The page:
It was Henry Fairlie, a London-born journalist of Scottish descent, who first used the term Establishment.
In September 1955 he devoted a column in the Spectator to the social circle around the spies Guy Burgess and Donald Maclean and how they had moved to protect the men's families from press scrutiny.
By the Establishment, wrote Fairlie, "I do not only mean the centres of official power - though they are certainly part of it - but rather the whole matrix of official and social relations within which power is exercised. The exercise of power in Britain (more specifically, in England) cannot be understood unless it is recognised it is exercised socially."
Fairlie's geographical caveat was interesting but at the same time misleading: the British Establishment has many sub-categories; in Wales, for example, it's known as the Taffia.
Of course it is tempting to believe independence offers some sort of escape from the Establishment, and indeed many do; in a referendum campaign where the simple act of voting Yes has been cynically presented as a means to wipe the slate clean, rhetoric has frequently become a substitute for reality. One narrative even promotes the view the Establishment is somehow, as Fairlie implied, a purely English phenomenon, thus the First Minister's regular retreat into class warfare and the sight of Radical Independence Campaigners telling one particular Old Etonian to go "back to England" in Glasgow a few days ago.
This view extends beyond those of a pro-independence bent. Writing in the foreword to his 1992 book, Anatomy of Scotland: How Scotland Works, the journalist Magnus Linklater (Eton and Cambridge) said it would "be very hard to talk about a Scottish 'establishment'", his reasoning being the "notion of clubland was 'alien to the Scottish character'" beyond the "guarantee of a decent dram".
Late last week, meanwhile, the UK Government published the final report of its Social Mobility and Child Poverty Commission, chaired by the former (New) Labour minister Alan Milburn. Titled Elitist Britain?, its conclusions render a question mark superfluous.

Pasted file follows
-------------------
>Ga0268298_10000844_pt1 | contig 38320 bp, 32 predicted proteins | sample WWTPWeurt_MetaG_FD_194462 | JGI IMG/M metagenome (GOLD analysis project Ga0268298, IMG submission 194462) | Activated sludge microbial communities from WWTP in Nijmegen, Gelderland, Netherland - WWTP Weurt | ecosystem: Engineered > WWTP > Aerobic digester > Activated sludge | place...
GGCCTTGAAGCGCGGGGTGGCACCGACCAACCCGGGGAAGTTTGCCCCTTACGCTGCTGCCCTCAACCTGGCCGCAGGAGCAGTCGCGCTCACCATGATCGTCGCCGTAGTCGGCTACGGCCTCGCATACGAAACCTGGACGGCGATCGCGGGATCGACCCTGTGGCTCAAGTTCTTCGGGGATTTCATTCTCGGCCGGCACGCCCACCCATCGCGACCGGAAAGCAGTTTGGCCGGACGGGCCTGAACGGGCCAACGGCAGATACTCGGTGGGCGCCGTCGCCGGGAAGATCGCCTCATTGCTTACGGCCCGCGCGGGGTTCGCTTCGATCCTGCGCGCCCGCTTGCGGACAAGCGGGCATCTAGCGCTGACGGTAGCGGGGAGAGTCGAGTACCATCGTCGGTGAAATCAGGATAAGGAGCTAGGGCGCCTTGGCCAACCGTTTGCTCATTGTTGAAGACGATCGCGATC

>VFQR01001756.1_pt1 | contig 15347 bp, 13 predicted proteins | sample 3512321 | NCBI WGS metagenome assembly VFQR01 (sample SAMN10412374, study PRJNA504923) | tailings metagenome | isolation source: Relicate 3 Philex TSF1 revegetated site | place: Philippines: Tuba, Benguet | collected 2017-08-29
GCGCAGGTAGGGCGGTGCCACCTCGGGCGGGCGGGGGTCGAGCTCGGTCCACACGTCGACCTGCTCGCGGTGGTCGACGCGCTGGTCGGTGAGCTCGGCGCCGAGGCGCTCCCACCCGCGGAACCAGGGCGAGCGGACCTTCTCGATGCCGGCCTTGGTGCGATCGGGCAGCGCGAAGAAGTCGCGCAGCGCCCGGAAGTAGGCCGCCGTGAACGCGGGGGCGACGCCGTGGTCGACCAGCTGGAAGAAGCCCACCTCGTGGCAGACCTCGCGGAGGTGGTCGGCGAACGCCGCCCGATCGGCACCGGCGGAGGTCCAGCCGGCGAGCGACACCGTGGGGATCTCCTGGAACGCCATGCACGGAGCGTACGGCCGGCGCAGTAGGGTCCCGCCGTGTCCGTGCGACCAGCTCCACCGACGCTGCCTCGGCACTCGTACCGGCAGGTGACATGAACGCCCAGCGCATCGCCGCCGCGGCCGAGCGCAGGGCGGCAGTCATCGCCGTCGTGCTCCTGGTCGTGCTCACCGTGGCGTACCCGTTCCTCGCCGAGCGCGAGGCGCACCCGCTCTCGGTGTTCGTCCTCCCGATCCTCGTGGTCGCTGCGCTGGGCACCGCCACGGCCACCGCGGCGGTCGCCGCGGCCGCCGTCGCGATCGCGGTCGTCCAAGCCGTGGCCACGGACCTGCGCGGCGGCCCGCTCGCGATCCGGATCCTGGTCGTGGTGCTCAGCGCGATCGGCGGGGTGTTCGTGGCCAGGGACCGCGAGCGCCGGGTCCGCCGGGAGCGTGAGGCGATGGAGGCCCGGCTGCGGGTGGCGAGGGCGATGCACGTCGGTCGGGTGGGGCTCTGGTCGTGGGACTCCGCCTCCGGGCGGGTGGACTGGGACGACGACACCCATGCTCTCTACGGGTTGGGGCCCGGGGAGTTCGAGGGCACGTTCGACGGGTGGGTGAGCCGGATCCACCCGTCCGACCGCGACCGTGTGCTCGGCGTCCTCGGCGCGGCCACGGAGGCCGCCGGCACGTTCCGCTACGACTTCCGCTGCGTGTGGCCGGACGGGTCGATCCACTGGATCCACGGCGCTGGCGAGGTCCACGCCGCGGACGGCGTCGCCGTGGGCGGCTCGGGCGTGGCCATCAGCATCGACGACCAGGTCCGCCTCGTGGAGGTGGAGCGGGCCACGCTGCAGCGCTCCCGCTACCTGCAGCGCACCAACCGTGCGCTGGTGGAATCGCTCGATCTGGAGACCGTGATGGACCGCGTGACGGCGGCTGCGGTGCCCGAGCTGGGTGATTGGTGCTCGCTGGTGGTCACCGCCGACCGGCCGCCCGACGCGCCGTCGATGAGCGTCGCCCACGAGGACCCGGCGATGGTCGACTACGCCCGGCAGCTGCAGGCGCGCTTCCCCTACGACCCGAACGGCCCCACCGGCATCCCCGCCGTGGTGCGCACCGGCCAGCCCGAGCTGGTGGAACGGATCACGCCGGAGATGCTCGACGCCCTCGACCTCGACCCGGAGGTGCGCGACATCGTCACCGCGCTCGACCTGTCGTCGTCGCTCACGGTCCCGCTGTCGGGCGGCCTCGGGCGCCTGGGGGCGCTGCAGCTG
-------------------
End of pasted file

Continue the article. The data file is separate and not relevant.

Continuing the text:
Based on analysis of the background of 4,000 "leaders" in politics, business, the media and other aspects of UK public life, it highlights a "dramatic over-representation of those educated at independent schools and Oxbridge across the institutions that have such a profound influence on what happens in our country". It suggests, in short, "that Britain is deeply elitist", indeed elitism so stark it might be termed "social engineering".
The proportions are depressingly familiar: 71 per cent of senior judges, 62 per cent of senior Armed Forces officers, 53 per cent of senior diplomats, 45 per cent of public body chairs, 44 per cent of the Sunday Times Rich List, 36 per cent of the Cabinet, 35 per cent of the national rugby team, 33 per cent of MPs and 26 per cent of BBC executives attended independent schools - compared to 7 per cent of the UK public as a whole. Only local government CEOs are less likely than the national average to have been educated privately.
There is, of course, an elite within an elite, those who (predominantly but not exclusively) progress from independent schools to Oxbridge, where the division between the top jobs and the rest of the population is even starker. Although the number of privately and Oxbridge-educated MPs is actually declining over time, the trend is achingly slow, while the commission concludes the next generation of leaders in the UK will also be drawn from a similarly narrow range of social backgrounds.